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Another year has passed and a new decade will see the dawn of day. Here are the Top 10 most read posts this past year.

  1. New Moon: Review
  2. The Vampire Diaries
  3. Twilight: Review
  4. The Vampire Diaries: Review
  5. Eclipse :Review
  6. By The River Piedra I Sat Down And Wept: Review
  7. North and South
  8. The Gargoyle
  9. I Like It When You’re Quiet: Poem
  10. Reading Lolita In Tehran: Review

Hope that you all will enjoy the new year and that you’ll be back here for new reviews and poems!

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The Gargoyle

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Love is as strong as death, as hard as hell

This book is a page turner. I’m hooked so badly that I think I have to be admitted into rehab after the last page has been turned. I can’t really describe what it’s like to read The Gargoyle, but so far it’s been disgusting, sickening and extremley alluring and I’ve only read a few chapters.

At first you will also be disgusted and have the urge to throw the book in the trash and lit it on fire. Just holding it will scare the heck out of you. But the story is one that will suck you in and you’ll start feeling that your fingers won’t let the book down unless someone else lets loose your grip.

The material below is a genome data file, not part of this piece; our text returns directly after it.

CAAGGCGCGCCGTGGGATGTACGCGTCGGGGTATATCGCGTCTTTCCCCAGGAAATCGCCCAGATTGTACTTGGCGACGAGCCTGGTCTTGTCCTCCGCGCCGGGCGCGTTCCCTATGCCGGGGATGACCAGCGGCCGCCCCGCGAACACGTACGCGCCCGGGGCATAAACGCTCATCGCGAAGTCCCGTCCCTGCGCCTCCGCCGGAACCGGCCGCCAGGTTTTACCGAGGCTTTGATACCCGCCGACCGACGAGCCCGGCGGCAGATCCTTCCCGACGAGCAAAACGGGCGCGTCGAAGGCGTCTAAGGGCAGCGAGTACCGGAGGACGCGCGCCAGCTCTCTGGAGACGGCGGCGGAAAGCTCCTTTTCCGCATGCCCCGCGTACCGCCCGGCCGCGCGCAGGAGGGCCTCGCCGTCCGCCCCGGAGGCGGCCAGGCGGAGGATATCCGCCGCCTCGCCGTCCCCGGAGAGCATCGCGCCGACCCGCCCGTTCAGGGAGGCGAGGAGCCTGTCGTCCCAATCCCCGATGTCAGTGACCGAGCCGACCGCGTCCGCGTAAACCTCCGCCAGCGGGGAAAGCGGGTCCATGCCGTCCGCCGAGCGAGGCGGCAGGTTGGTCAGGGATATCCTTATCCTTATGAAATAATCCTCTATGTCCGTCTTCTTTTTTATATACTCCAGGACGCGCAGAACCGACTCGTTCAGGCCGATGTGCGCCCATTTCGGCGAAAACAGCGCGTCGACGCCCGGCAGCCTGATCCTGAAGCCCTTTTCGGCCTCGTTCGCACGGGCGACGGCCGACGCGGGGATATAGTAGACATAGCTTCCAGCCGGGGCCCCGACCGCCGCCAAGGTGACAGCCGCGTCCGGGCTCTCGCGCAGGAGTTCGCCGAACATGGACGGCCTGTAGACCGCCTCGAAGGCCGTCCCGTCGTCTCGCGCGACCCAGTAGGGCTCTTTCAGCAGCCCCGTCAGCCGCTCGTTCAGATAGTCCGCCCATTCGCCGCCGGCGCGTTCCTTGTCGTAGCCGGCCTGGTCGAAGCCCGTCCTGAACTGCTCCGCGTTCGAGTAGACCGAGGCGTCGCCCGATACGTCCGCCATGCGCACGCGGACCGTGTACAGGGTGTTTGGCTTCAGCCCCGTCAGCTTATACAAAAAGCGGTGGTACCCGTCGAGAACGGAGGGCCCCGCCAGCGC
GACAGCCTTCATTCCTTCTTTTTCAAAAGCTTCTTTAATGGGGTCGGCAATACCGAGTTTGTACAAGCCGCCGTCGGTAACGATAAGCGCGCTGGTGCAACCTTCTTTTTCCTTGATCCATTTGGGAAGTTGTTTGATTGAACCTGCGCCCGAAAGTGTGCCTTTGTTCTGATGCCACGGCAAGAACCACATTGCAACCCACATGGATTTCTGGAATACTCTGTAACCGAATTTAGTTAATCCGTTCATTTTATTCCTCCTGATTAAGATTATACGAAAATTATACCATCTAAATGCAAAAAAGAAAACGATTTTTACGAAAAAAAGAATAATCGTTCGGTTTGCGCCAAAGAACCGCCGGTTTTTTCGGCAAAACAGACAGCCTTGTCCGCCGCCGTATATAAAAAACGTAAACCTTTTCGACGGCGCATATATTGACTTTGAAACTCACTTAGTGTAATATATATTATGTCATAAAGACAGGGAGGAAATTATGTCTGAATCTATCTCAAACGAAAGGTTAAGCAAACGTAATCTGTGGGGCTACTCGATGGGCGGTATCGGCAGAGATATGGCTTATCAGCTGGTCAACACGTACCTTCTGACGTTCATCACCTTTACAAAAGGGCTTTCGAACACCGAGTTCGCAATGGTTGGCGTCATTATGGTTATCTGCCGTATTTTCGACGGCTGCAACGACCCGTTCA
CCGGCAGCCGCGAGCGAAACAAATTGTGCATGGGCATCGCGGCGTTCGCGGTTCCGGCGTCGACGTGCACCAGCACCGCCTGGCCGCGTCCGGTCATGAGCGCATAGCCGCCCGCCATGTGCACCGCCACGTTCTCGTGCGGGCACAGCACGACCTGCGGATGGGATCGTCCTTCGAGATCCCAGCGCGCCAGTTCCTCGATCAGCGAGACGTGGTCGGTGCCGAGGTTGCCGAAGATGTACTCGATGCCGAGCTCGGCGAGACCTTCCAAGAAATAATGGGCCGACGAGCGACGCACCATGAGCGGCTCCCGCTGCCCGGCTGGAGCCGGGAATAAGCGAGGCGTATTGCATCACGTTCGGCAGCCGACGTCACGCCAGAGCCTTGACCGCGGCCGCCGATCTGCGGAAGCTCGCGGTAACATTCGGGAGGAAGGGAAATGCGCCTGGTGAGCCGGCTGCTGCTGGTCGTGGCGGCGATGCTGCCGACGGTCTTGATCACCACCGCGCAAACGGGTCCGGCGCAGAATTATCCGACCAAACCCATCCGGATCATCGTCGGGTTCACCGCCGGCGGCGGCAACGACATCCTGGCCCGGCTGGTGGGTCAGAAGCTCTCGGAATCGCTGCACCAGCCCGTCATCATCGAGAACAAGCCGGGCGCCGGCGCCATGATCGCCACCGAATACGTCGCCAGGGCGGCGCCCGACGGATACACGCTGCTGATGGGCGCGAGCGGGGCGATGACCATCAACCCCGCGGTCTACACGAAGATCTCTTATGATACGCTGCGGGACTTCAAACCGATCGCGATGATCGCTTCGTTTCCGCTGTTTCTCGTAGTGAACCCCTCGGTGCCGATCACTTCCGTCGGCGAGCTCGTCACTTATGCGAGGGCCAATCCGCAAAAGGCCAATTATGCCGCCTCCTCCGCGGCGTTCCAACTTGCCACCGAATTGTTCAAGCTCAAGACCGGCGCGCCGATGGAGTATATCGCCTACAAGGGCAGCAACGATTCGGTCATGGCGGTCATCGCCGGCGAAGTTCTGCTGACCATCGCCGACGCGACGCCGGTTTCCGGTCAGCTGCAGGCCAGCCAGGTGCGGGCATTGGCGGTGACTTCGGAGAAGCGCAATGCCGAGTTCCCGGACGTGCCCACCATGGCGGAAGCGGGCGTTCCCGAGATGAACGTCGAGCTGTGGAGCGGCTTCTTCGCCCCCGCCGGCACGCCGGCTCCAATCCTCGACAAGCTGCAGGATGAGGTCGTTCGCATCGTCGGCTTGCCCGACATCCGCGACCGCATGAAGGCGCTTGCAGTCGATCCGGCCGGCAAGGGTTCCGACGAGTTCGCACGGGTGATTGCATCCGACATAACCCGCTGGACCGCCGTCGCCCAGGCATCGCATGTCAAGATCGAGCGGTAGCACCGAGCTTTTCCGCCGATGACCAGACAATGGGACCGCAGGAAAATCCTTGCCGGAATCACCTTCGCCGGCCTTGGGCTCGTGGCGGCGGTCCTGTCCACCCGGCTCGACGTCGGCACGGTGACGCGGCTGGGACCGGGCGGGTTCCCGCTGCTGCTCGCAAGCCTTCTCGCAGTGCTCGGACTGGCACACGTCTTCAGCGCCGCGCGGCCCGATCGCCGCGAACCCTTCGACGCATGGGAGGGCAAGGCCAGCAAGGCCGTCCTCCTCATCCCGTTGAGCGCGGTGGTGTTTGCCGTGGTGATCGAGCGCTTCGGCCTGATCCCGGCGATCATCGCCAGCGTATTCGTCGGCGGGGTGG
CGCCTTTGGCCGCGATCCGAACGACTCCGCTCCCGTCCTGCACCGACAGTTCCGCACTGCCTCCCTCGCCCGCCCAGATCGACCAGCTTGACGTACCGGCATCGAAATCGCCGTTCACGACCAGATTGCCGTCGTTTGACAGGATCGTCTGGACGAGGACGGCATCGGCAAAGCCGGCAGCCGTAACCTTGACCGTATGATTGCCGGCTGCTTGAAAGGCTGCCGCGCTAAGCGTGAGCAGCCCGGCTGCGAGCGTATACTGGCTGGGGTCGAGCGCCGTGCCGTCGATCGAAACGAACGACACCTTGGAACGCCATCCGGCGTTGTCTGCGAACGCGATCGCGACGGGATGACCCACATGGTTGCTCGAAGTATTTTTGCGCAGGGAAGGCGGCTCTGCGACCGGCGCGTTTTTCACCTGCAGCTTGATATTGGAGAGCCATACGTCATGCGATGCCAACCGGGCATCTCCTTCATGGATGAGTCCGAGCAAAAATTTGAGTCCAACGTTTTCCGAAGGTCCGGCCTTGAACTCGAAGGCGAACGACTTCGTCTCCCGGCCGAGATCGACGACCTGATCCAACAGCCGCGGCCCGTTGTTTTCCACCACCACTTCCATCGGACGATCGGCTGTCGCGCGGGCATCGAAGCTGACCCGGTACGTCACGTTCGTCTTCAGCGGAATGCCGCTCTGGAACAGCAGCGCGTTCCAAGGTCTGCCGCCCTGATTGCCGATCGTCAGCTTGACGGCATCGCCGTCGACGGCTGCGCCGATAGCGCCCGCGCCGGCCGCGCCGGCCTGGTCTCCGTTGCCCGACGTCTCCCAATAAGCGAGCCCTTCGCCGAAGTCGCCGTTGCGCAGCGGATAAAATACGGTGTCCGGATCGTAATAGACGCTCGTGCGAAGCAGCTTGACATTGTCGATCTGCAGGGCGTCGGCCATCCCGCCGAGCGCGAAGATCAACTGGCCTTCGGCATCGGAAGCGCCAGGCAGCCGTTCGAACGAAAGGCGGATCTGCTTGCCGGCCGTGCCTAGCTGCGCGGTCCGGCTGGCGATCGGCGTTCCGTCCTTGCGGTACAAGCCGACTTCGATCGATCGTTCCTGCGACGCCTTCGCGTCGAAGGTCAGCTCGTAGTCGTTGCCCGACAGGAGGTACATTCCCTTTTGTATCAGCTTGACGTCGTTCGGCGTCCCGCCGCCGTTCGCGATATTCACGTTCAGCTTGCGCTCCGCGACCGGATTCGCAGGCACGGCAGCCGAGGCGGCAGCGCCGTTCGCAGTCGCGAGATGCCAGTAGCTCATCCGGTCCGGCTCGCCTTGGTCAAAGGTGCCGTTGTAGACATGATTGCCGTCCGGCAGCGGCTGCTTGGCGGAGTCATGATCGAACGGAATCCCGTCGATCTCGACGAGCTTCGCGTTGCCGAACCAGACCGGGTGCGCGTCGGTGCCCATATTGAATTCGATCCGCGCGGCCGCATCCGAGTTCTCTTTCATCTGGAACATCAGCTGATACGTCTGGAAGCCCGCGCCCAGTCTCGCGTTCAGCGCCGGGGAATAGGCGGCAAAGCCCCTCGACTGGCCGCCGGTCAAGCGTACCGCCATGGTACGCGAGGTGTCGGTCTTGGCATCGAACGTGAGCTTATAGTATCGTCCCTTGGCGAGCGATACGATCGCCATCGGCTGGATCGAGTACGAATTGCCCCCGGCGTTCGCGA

The story: The narrator of The Gargoyle is a very contemporary cynic, physically beautiful and sexually adept, who dwells in the moral vacuum that is modern life. As the book opens, he is driving along a dark road when he is distracted by what seems to be a flight of arrows. He crashes into a ravine and suffers horrible burns over much of his body. As he recovers in a burn ward, undergoing the tortures of the damned, he awaits the day when he can leave the hospital and commit carefully planned suicide—for he is now a monster in appearance as well as in soul.

A beautiful and compelling, but clearly unhinged, sculptress of gargoyles by the name of Marianne Engel appears at the foot of his bed and insists that they were once lovers in medieval Germany. In her telling, he was a badly injured mercenary and she was a nun and scribe in the famed monastery of Engelthal who nursed him back to health. As she spins their tale in Scheherazade fashion and relates equally mesmerizing stories of deathless love in Japan, Iceland, Italy, and England, he finds himself drawn back to life—and, finally, in love.

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